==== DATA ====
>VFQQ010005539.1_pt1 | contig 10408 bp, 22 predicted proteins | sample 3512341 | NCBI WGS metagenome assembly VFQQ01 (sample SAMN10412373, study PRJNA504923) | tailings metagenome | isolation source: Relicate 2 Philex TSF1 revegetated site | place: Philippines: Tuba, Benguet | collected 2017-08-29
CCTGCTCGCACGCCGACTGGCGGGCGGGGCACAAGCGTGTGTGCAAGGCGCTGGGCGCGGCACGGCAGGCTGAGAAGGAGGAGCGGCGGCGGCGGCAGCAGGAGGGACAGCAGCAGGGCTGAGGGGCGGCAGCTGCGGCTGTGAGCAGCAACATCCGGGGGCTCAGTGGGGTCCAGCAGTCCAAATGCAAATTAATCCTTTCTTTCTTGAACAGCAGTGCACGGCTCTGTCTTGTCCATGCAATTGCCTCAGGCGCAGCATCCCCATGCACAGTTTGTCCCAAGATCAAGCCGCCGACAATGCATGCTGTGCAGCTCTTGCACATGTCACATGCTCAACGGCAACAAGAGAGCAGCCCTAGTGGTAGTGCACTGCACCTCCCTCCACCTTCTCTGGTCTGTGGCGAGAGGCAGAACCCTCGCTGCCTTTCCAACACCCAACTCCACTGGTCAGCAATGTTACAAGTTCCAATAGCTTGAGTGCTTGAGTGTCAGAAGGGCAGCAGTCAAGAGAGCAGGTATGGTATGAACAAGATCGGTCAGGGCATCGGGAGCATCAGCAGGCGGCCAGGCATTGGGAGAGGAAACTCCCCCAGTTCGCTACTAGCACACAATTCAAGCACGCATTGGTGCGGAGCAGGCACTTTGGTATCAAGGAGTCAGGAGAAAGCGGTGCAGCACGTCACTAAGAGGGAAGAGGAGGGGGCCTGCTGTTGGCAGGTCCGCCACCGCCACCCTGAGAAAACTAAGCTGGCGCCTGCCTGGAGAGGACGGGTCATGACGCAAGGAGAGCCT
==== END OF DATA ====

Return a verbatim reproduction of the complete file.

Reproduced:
>VFQQ010005539.1_pt1 | contig 10408 bp, 22 predicted proteins | sample 3512341 | NCBI WGS metagenome assembly VFQQ01 (sample SAMN10412373, study PRJNA504923) | tailings metagenome | isolation source: Relicate 2 Philex TSF1 revegetated site | place: Philippines: Tuba, Benguet | collected 2017-08-29
CCTGCTCGCACGCCGACTGGCGGGCGGGGCACAAGCGTGTGTGCAAGGCGCTGGGCGCGGCACGGCAGGCTGAGAAGGAGGAGCGGCGGCGGCGGCAGCAGGAGGGACAGCAGCAGGGCTGAGGGGCGGCAGCTGCGGCTGTGAGCAGCAACATCCGGGGGCTCAGTGGGGTCCAGCAGTCCAAATGCAAATTAATCCTTTCTTTCTTGAACAGCAGTGCACGGCTCTGTCTTGTCCATGCAATTGCCTCAGGCGCAGCATCCCCATGCACAGTTTGTCCCAAGATCAAGCCGCCGACAATGCATGCTGTGCAGCTCTTGCACATGTCACATGCTCAACGGCAACAAGAGAGCAGCCCTAGTGGTAGTGCACTGCACCTCCCTCCACCTTCTCTGGTCTGTGGCGAGAGGCAGAACCCTCGCTGCCTTTCCAACACCCAACTCCACTGGTCAGCAATGTTACAAGTTCCAATAGCTTGAGTGCTTGAGTGTCAGAAGGGCAGCAGTCAAGAGAGCAGGTATGGTATGAACAAGATCGGTCAGGGCATCGGGAGCATCAGCAGGCGGCCAGGCATTGGGAGAGGAAACTCCCCCAGTTCGCTACTAGCACACAATTCAAGCACGCATTGGTGCGGAGCAGGCACTTTGGTATCAAGGAGTCAGGAGAAAGCGGTGCAGCACGTCACTAAGAGGGAAGAGGAGGGGGCCTGCTGTTGGCAGGTCCGCCACCGCCACCCTGAGAAAACTAAGCTGGCGCCTGCCTGGAGAGGACGGGTCATGACGCAAGGAGAGCCT